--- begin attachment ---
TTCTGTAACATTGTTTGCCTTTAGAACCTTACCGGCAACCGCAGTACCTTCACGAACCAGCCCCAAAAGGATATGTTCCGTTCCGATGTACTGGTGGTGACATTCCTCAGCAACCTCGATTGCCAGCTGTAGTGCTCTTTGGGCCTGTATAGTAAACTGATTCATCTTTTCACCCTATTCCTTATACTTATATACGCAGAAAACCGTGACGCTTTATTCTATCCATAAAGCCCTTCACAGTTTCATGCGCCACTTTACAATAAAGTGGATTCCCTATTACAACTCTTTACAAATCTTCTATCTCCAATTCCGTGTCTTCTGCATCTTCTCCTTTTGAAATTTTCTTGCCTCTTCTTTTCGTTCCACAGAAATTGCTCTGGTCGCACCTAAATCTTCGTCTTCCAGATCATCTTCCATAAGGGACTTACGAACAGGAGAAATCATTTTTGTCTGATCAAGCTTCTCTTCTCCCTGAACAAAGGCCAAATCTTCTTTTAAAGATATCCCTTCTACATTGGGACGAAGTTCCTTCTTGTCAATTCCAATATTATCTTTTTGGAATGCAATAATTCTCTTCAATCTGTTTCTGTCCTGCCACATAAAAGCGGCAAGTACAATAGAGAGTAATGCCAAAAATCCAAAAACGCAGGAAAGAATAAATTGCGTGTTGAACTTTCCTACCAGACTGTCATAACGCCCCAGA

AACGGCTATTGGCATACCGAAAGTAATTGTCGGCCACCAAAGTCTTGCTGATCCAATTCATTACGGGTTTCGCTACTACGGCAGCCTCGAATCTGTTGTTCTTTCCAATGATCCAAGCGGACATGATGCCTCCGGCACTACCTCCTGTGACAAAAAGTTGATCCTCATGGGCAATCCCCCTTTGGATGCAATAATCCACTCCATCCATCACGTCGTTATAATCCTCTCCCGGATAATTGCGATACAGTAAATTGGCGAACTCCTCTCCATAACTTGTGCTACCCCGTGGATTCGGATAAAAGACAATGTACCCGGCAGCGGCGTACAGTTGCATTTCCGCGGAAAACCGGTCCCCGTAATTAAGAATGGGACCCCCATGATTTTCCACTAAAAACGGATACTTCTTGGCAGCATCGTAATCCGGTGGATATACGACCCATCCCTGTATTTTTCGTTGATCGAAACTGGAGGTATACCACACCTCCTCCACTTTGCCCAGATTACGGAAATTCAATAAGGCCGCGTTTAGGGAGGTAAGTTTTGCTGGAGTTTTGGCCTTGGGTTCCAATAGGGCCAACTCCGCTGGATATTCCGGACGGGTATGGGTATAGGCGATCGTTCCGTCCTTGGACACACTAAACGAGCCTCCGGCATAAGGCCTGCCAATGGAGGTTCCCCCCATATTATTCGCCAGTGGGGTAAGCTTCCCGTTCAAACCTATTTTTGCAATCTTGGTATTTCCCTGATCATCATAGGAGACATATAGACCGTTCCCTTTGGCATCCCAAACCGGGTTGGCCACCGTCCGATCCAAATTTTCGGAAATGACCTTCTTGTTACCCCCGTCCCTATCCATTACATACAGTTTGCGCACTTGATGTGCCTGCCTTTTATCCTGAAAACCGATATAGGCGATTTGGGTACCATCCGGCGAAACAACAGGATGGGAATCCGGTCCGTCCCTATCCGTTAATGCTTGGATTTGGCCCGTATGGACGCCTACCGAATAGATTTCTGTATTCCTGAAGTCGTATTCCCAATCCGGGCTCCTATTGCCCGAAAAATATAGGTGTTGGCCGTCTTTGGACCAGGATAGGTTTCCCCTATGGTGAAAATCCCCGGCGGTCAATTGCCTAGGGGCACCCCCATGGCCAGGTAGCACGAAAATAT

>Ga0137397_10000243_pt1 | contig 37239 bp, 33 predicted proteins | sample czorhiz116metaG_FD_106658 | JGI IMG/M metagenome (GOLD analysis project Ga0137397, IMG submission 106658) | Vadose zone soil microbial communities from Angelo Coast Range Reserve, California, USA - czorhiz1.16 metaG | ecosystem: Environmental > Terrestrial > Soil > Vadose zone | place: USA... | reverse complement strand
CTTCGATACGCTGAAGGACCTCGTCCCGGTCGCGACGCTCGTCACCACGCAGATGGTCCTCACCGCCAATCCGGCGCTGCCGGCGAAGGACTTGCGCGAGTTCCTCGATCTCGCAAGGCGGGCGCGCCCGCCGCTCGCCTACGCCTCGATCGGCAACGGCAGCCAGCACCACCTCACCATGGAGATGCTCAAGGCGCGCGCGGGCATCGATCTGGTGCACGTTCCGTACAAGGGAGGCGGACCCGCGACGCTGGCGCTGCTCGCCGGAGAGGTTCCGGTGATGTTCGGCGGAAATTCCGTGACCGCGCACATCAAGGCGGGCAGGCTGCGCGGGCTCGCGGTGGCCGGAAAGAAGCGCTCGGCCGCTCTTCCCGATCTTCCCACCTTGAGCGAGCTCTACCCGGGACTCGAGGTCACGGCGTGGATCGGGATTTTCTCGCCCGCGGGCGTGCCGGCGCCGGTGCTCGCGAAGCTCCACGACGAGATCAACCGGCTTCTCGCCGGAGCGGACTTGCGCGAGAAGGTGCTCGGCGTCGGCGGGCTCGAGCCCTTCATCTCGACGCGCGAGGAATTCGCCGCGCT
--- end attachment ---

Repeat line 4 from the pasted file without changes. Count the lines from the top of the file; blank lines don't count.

CTTCGATACGCTGAAGGACCTCGTCCCGGTCGCGACGCTCGTCACCACGCAGATGGTCCTCACCGCCAATCCGGCGCTGCCGGCGAAGGACTTGCGCGAGTTCCTCGATCTCGCAAGGCGGGCGCGCCCGCCGCTCGCCTACGCCTCGATCGGCAACGGCAGCCAGCACCACCTCACCATGGAGATGCTCAAGGCGCGCGCGGGCATCGATCTGGTGCACGTTCCGTACAAGGGAGGCGGACCCGCGACGCTGGCGCTGCTCGCCGGAGAGGTTCCGGTGATGTTCGGCGGAAATTCCGTGACCGCGCACATCAAGGCGGGCAGGCTGCGCGGGCTCGCGGTGGCCGGAAAGAAGCGCTCGGCCGCTCTTCCCGATCTTCCCACCTTGAGCGAGCTCTACCCGGGACTCGAGGTCACGGCGTGGATCGGGATTTTCTCGCCCGCGGGCGTGCCGGCGCCGGTGCTCGCGAAGCTCCACGACGAGATCAACCGGCTTCTCGCCGGAGCGGACTTGCGCGAGAAGGTGCTCGGCGTCGGCGGGCTCGAGCCCTTCATCTCGACGCGCGAGGAATTCGCCGCGCT